According to a U.S. study by Mintel, private label food product introductions in 2009 made up 25% of all food product launches. In 2005, they only comprised 13% of all food product introductions on retail shelves.
In 2008, private label food sales grew by 9.3% versus 4.5% for branded food product sales. Mintel reports that private label food sales are expected to grow another 8.1% in 2009. Should branded food products be worried? Is this a trend that could (or already is) spilling over into other categories?
Certainly, the recession drove some of the shift from branded to private label food products among U.S. consumers. The question is whether or not consumers will be satisfied enough with private label brands to stay loyal to them when the economy recovers.
The other factor to consider is the amount of information consumers have access to in the 21st century. There is less risk associated with purchasing a private label brand for the first time because consumers have learned that often the difference between private label and branded products is negligible or doesn’t exist at all. For branded products that are competing directly with private label for the same consumer dollars and retail shelf space, this is a problem area. Suddenly, branded products must find ways to differentiate themselves as truly better than private label products or as offering a distinctly superior value than similar private label products. It’s a competitive factor that most branded product managers could ignore ten years ago. Branded products still held a perception of superiority in quality a decade ago. That perception has all but disappeared in 2009.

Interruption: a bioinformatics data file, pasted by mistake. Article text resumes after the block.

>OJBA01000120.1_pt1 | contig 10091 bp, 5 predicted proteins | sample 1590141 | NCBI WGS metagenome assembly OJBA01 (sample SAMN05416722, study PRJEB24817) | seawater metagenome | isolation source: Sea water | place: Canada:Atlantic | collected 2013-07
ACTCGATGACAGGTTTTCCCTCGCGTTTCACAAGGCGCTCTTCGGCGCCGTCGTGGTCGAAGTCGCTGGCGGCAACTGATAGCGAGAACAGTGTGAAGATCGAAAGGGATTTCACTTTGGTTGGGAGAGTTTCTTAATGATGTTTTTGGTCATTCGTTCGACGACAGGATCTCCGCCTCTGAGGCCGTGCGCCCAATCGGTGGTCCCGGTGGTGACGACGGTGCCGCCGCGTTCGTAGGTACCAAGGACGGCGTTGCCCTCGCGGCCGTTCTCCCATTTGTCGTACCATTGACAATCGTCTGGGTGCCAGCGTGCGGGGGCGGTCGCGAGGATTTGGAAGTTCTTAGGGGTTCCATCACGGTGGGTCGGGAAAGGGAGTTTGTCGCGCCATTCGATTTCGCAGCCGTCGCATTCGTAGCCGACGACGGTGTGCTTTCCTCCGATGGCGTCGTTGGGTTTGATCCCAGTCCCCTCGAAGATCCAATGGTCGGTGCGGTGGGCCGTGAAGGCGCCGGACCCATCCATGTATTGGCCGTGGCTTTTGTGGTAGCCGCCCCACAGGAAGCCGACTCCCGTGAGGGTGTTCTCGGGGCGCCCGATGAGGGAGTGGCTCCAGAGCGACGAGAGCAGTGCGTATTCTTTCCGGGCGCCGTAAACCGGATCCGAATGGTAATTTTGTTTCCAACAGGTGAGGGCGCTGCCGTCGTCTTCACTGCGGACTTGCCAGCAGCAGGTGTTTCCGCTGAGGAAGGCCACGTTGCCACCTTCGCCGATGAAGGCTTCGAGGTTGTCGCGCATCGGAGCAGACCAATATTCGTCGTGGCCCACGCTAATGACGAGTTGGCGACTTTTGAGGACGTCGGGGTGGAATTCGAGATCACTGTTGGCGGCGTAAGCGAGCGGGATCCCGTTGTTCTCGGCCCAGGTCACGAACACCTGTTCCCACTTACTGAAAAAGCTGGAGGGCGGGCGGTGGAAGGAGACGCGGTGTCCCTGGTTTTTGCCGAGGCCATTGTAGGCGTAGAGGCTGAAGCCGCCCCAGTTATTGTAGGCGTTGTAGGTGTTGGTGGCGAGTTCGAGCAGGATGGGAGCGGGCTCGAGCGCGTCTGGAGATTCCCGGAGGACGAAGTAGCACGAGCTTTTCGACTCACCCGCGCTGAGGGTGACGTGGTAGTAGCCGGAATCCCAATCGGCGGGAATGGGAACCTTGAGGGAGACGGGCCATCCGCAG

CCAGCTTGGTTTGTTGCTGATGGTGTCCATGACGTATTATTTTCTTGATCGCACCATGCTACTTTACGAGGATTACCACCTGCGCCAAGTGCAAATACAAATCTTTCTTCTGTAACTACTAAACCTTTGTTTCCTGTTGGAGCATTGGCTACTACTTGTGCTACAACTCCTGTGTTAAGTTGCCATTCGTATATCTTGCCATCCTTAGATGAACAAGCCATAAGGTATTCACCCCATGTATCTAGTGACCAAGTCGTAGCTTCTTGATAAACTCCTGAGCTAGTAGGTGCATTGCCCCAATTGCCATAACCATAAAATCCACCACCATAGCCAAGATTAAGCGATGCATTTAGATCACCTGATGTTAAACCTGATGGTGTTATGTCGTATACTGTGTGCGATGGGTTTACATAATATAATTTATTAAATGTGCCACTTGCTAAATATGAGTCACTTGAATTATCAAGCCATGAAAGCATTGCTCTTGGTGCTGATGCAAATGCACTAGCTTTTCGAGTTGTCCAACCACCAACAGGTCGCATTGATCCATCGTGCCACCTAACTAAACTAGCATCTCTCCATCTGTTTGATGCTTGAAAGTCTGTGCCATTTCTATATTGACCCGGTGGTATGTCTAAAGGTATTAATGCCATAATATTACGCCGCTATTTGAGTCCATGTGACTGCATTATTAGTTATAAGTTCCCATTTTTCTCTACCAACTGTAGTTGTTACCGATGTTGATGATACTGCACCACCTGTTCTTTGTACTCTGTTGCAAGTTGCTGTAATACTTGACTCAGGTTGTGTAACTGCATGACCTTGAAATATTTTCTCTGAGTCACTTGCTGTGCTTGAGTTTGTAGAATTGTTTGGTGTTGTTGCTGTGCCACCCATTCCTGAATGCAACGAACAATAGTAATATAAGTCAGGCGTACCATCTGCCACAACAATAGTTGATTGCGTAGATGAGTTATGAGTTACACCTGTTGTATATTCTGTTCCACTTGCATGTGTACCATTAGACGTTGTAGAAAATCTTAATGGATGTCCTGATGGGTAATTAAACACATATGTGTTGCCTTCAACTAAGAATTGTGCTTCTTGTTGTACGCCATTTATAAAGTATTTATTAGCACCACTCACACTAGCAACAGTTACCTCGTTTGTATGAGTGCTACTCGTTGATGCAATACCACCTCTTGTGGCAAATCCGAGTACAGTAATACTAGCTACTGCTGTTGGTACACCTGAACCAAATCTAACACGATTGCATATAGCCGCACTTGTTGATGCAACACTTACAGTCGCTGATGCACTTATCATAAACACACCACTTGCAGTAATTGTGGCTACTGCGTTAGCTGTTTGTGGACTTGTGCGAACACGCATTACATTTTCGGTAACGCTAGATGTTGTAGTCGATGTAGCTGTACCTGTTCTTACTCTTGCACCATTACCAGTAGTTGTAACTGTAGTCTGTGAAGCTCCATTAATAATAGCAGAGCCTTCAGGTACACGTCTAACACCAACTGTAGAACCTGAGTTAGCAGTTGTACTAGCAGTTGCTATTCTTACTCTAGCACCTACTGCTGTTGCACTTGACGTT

A third factor to consider is the variety of private label products that are available in the 21st century. As CSNews.com explains, private label products are being introduced as more than just copycats of existing branded products. Today, consumers can find a wide variety of private label products to choose from that often meet perceived needs that branded products don’t cater to.
Finally, private label products today are not quite as “private” as they once were. Brands like Sam’s Club and Equate are accepted as viable competitors to consumer brands that have been around for generations. A private label brand that has a direct association with a well-known brand (e.g., Walmart or Target) can offer the same sense of trust and security to consumers making purchase decisions without the advertising dollars backing them. It’s an interesting challenge for branded products, and it’s one they’ve never really faced before.
When the recession fades, will consumers remain loyal to private label products? My guess is yes. What’s your prediction?
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